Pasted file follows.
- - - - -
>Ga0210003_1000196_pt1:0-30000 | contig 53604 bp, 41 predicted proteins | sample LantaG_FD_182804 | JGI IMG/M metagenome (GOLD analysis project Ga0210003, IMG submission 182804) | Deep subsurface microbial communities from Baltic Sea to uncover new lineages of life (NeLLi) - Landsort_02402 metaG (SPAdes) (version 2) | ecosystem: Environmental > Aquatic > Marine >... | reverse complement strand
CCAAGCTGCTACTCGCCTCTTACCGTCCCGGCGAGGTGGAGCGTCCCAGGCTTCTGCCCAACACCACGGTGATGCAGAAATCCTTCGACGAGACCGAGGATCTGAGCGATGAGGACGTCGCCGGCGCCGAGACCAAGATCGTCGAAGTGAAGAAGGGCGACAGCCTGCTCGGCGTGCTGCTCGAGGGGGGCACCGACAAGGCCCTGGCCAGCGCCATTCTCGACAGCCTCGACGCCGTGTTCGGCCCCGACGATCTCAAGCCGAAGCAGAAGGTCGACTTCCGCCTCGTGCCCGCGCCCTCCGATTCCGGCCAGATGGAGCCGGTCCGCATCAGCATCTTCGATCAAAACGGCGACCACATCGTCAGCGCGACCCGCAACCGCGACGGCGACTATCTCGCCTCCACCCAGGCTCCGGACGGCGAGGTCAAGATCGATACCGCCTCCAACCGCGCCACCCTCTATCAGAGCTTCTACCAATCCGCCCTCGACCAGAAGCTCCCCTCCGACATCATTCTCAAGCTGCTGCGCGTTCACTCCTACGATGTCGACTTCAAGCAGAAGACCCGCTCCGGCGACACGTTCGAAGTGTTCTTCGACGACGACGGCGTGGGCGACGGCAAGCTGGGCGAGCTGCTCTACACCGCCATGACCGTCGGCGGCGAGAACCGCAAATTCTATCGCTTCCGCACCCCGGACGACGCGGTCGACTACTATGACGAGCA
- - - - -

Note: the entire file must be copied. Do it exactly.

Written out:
>Ga0210003_1000196_pt1:0-30000 | contig 53604 bp, 41 predicted proteins | sample LantaG_FD_182804 | JGI IMG/M metagenome (GOLD analysis project Ga0210003, IMG submission 182804) | Deep subsurface microbial communities from Baltic Sea to uncover new lineages of life (NeLLi) - Landsort_02402 metaG (SPAdes) (version 2) | ecosystem: Environmental > Aquatic > Marine >... | reverse complement strand
CCAAGCTGCTACTCGCCTCTTACCGTCCCGGCGAGGTGGAGCGTCCCAGGCTTCTGCCCAACACCACGGTGATGCAGAAATCCTTCGACGAGACCGAGGATCTGAGCGATGAGGACGTCGCCGGCGCCGAGACCAAGATCGTCGAAGTGAAGAAGGGCGACAGCCTGCTCGGCGTGCTGCTCGAGGGGGGCACCGACAAGGCCCTGGCCAGCGCCATTCTCGACAGCCTCGACGCCGTGTTCGGCCCCGACGATCTCAAGCCGAAGCAGAAGGTCGACTTCCGCCTCGTGCCCGCGCCCTCCGATTCCGGCCAGATGGAGCCGGTCCGCATCAGCATCTTCGATCAAAACGGCGACCACATCGTCAGCGCGACCCGCAACCGCGACGGCGACTATCTCGCCTCCACCCAGGCTCCGGACGGCGAGGTCAAGATCGATACCGCCTCCAACCGCGCCACCCTCTATCAGAGCTTCTACCAATCCGCCCTCGACCAGAAGCTCCCCTCCGACATCATTCTCAAGCTGCTGCGCGTTCACTCCTACGATGTCGACTTCAAGCAGAAGACCCGCTCCGGCGACACGTTCGAAGTGTTCTTCGACGACGACGGCGTGGGCGACGGCAAGCTGGGCGAGCTGCTCTACACCGCCATGACCGTCGGCGGCGAGAACCGCAAATTCTATCGCTTCCGCACCCCGGACGACGCGGTCGACTACTATGACGAGCA